Sorry if this is an insultingly obvious concept, but it's something I haven't done before and I've been unable to find any material discussing the best way to approach it.

I'm wondering what's the best data structure for holding a 2D grid of unknown size. The grid has integer coordinates (x,y), and will have negative indices in both directions.

So, what is the best way to hold this grid? I'm programming in c# currently, so I can't have negative array indices. My initial thought was to have class with 4 separate arrays for (+x,+y),(+x,-y),(-x,+y), and (-x,-y). This seems to be a valid way to implement the grid, but it does seem like I'm over-engineering the solution, and array resizing will be a headache.

Another idea was to keep track of the center-point of the array and set that as the topological (0,0), however I would have the issue of having to do a shift to every element of the grid when repeatedly adding to the top-left of the grid, which would be similar to grid resizing though in all likelihood more frequent.


  • 5
    Is the grid sparse or dense? If it's sparse, use a dictionary with the XY coordinate pair as a key; see stackoverflow.com/questions/11837139/…. If it's dense, write a new data structure having an indexer that routes negative indexes into a different list. Commented May 27, 2014 at 22:45
  • Does unknown mean unknown until creation or may expand infinitely in any direction?
    – Blrfl
    Commented May 28, 2014 at 11:53
  • Dictionary would be easy. Commented May 28, 2014 at 19:52
  • @Blrfl starts small and may expand infinitely Commented May 28, 2014 at 23:56

2 Answers 2


Write a new data structure having an indexer that routes negative indexes into a different list.

public class PositiveNegativeList<T>
    List<T> PositiveList;
    List<T> NegativeList;

    public PositiveNegativeList()
         PositiveList = new List<T>();
         NegativeList = new List<T>();

    public T this[int index]
            if (index < 0)
               return NegativeList[index * -1];
               return PositiveList[index];

            if (index < 0)
               NegativeList[index * -1] = value;
               PositiveList[index] = value;

    public void Add(T item)

Code now tested. Note that nothing is ever as simple as it should be; you will need an Add() method of some kind to get new items into the Lists.

  • There's no need to use Activator. It is perfectly valid to use new List<T>(); within the constructor. The casts are unnecessary as well.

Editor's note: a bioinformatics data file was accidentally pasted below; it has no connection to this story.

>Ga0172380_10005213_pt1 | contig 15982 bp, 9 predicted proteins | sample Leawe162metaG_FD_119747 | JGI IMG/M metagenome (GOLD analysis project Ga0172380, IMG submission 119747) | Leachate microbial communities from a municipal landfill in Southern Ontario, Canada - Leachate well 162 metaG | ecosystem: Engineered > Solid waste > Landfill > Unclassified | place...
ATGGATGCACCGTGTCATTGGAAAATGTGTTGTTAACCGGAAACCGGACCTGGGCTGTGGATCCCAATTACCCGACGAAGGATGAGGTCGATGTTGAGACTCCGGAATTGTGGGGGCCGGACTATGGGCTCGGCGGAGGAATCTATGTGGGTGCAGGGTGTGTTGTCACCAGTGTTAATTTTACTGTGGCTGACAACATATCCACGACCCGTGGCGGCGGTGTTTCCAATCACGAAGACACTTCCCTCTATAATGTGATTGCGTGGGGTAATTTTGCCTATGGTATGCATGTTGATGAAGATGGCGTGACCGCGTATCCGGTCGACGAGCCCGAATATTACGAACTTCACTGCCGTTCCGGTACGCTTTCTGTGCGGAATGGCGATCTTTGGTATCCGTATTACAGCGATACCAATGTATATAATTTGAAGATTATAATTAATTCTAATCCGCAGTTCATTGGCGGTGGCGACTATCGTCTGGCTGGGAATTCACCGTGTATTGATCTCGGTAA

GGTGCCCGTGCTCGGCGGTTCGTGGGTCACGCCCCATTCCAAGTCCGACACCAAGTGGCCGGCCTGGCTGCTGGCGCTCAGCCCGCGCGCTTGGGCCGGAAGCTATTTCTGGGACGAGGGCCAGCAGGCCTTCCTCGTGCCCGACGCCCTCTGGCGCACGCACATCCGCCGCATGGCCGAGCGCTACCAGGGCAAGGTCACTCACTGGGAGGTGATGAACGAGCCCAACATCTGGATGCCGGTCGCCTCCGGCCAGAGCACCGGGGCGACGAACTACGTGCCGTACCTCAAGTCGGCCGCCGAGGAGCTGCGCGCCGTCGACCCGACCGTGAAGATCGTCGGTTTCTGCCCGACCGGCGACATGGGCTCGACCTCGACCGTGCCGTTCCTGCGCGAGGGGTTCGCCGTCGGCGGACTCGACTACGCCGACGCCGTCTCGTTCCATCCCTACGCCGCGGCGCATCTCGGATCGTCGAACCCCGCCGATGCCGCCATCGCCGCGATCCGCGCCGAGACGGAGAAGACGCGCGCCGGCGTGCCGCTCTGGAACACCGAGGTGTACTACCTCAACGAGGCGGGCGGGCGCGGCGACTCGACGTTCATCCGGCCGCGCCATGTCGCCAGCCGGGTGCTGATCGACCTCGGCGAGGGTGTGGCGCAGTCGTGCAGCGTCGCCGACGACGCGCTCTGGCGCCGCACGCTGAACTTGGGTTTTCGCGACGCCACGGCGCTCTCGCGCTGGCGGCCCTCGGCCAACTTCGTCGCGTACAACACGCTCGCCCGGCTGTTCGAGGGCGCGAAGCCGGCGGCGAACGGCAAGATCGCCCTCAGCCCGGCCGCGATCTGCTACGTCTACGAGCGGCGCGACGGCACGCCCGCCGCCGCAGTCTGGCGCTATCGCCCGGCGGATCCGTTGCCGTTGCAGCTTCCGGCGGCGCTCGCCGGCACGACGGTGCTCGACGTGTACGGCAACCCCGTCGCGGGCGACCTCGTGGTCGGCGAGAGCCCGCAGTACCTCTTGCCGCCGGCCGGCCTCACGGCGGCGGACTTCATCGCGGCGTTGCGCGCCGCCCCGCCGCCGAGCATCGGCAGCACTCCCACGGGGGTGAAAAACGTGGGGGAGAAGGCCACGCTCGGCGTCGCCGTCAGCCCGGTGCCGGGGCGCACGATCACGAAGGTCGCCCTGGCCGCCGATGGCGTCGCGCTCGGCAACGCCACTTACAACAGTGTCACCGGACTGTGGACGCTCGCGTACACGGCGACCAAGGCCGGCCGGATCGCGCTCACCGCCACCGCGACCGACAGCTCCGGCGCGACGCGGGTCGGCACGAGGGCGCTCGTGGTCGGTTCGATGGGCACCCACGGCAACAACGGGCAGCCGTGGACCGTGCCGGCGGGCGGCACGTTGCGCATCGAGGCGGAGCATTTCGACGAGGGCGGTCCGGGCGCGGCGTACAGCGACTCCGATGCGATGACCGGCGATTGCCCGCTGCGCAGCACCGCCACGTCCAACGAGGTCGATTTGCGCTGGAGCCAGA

– Dan Lyons
    Commented May 28, 2014 at 17:41
  • @DanLyons: Are you sure? I don't think that compiles; the List<T> constructor expects a declared type, like string. I do think you're right about the casts, though. Commented May 28, 2014 at 17:42
  • Yeah, the declared type is coming from the type parameter on the class definition. I tossed it into a quick console project to confirm. The only change I had to make was replacing this(int index) with this[int index].
    – Dan Lyons
    Commented May 28, 2014 at 17:47
  • @DanLyons: I'm hobbled by the fact that my IDE is on a different computer than my Internet (for security reasons). Commented May 28, 2014 at 17:48
  • Shouldn't that Activator note be removed now that the code doesn't use it?
    – svick
    Commented May 28, 2014 at 19:46

I am going to start by assuming that you know how to create a grid with X indices 0 to xmax and Y indices 0 to ymax.

If the bounds of your indices are xlower to xupper and ylower to yupper, then you have to map indices in this range to indices in the first range.

If indices in the first range are x1 and y1, and the indices in the second range are x2 and y2, then:

x1 = x2 - xlower;
y1 = y2 - ylower;

Now you have indices that can be used in a regular grid.

This sounds so simple, I am wondering whether I missed some important details.

  • Thanks for your response. The grid is expected to be expanded during runtime. Using this solution would mean that adding to the "top left" of the grid would require that the grid be both shifted and less frequently expanded also. Do you think that a multiple grid approach would be better? (no shift required) Commented May 28, 2014 at 23:46
  • @TheSecretImbecile, What data structure are you thinking of using for the grid?
    – R Sahu
    Commented May 29, 2014 at 23:21

Your Answer

By clicking “Post Your Answer”, you agree to our terms of service and acknowledge you have read our privacy policy.

Not the answer you're looking for? Browse other questions tagged or ask your own question.